As a result, the government has now introduced legislation to limit the use of bottled water in homes.
In some states, such as Victoria, bottled water is now sold in stores, but not in supermarkets.
The bill also seeks to limit people’s access to bottled water, requiring that customers pay a $15 “per tap” surcharge, and require water suppliers to put in place a system to test the purity of their water.
Under the government’s proposals, water companies would be required to put on a public website detailing their water quality, as well as a website for consumers to contact the water company if they have concerns.
The Australian Water and Wastewater Association has also raised concerns about the new laws, with spokesperson Mark Gervais arguing they would encourage people to drink bottled water.
“The Government’s intention is to limit consumer choice by requiring water suppliers not to put their water in store or to sell bottled water to consumers,” Mr Gervasis said.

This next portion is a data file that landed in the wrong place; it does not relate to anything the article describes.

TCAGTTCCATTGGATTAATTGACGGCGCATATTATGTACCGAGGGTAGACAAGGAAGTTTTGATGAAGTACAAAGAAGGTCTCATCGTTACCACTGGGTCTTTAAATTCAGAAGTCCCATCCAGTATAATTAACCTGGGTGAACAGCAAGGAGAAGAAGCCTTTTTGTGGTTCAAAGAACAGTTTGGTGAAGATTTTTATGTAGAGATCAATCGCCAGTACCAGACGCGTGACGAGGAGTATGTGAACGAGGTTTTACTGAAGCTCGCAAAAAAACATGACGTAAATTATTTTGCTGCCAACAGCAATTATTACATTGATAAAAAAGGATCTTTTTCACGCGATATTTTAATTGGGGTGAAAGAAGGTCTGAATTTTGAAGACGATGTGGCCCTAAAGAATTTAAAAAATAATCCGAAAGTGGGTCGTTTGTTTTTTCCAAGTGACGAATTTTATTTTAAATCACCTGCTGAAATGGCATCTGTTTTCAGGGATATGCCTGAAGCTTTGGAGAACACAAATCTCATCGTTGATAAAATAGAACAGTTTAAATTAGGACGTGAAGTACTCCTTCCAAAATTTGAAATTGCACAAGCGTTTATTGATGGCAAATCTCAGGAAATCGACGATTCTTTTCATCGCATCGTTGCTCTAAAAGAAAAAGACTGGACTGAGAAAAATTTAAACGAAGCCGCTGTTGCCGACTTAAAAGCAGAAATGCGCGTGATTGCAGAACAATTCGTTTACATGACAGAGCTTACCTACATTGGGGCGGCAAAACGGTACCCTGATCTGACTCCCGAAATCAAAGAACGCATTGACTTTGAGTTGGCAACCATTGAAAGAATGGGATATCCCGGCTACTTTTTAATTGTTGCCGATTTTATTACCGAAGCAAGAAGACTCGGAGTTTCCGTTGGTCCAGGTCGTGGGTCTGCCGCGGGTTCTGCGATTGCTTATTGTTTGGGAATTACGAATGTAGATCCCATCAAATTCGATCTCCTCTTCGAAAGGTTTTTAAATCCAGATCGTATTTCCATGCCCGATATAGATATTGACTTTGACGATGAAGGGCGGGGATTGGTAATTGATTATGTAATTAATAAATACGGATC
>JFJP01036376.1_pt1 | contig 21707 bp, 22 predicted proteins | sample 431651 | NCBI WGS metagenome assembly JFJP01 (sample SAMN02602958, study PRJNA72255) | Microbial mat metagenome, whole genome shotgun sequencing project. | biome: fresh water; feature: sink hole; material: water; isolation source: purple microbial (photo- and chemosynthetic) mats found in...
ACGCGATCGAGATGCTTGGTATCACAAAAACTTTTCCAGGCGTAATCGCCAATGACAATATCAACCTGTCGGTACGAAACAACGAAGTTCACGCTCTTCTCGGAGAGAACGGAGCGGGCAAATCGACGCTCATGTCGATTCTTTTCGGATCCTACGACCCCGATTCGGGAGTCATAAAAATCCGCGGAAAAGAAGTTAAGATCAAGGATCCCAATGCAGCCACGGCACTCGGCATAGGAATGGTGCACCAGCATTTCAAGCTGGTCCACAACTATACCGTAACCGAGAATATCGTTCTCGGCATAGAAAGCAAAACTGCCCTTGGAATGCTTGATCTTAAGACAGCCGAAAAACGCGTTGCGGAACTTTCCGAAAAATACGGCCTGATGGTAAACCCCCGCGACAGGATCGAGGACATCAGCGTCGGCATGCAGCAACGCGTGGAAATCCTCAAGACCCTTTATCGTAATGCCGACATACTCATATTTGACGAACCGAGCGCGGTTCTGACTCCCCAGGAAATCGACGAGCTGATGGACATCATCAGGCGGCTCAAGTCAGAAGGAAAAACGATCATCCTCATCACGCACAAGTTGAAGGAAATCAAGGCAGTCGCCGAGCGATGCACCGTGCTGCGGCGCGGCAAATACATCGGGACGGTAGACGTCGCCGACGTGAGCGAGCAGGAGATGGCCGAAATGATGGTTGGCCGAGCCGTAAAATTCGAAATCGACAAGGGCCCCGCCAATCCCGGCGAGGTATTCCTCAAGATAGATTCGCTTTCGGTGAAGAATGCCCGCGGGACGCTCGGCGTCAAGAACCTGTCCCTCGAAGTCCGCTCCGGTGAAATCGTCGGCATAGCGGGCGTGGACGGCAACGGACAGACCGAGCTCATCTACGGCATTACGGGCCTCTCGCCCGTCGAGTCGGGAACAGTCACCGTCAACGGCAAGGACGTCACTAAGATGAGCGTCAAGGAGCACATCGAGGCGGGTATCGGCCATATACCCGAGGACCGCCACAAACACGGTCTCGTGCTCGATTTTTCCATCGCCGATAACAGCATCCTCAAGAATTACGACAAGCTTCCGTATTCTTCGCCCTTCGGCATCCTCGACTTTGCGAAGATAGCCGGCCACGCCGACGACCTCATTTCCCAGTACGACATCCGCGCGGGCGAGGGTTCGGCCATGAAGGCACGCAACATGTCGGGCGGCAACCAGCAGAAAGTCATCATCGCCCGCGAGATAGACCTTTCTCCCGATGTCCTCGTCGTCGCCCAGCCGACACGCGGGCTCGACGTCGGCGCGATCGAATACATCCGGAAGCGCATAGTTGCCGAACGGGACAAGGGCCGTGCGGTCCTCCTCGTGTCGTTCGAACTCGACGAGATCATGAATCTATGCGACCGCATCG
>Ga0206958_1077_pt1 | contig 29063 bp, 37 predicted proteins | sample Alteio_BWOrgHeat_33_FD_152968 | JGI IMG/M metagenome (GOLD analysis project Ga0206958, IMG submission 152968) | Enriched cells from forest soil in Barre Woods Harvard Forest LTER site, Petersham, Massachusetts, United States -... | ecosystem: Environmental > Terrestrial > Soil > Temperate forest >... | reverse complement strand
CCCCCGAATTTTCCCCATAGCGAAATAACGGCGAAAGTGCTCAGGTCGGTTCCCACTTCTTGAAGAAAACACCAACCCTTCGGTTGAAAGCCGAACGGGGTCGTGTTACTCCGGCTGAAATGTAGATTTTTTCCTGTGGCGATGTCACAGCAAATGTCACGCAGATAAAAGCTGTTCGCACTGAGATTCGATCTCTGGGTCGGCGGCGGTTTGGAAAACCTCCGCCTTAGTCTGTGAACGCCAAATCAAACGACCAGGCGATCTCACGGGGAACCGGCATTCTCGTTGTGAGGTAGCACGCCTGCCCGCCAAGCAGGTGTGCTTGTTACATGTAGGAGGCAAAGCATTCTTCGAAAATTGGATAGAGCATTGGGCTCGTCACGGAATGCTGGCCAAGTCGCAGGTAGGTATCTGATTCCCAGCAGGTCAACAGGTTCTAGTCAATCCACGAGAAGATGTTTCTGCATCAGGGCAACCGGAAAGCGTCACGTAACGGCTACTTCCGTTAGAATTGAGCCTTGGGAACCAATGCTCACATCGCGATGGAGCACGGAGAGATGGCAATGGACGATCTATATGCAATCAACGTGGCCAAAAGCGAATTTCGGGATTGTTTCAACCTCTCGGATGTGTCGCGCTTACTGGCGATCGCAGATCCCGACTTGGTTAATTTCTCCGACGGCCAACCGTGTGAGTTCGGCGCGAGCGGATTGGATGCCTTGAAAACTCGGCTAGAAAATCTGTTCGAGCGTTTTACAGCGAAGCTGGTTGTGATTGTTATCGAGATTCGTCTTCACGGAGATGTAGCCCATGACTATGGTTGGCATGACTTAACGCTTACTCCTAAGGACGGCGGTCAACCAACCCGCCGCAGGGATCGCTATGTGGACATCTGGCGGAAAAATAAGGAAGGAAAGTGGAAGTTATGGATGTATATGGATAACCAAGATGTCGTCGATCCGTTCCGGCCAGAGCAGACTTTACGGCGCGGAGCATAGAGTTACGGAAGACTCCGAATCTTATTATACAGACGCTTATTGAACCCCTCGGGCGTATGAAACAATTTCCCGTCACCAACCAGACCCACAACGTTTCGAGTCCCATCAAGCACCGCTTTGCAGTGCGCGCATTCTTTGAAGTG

“This will not result in any meaningful improvement in the quality of the water that Australians drink, as bottled water contains a wide range of harmful contaminants that are found in tap water.”
Mr Gervsasis also said there was an increased risk of drinking contaminated water from other sources, such a a landfill or a factory.
“We’ve had a lot of reports of contaminated water coming from these sources,” he said.
In a statement to ABC News, the Water Minister, Greg Hunt, said the legislation would “reduce the risks of drinking water contaminated with contaminants such as lead and mercury”.
“Our government has taken action to reduce the risks from water contaminated by contaminants including lead, mercury and arsenic, and we are ensuring our public health is protected,” he wrote.
Topics:water-pollution,water-management,water,health,government-and-politics,southern-arabia,arbor-4530,arab-republic-of,arugula,indonesiaContact Pauline AndersonMore stories from New South Wales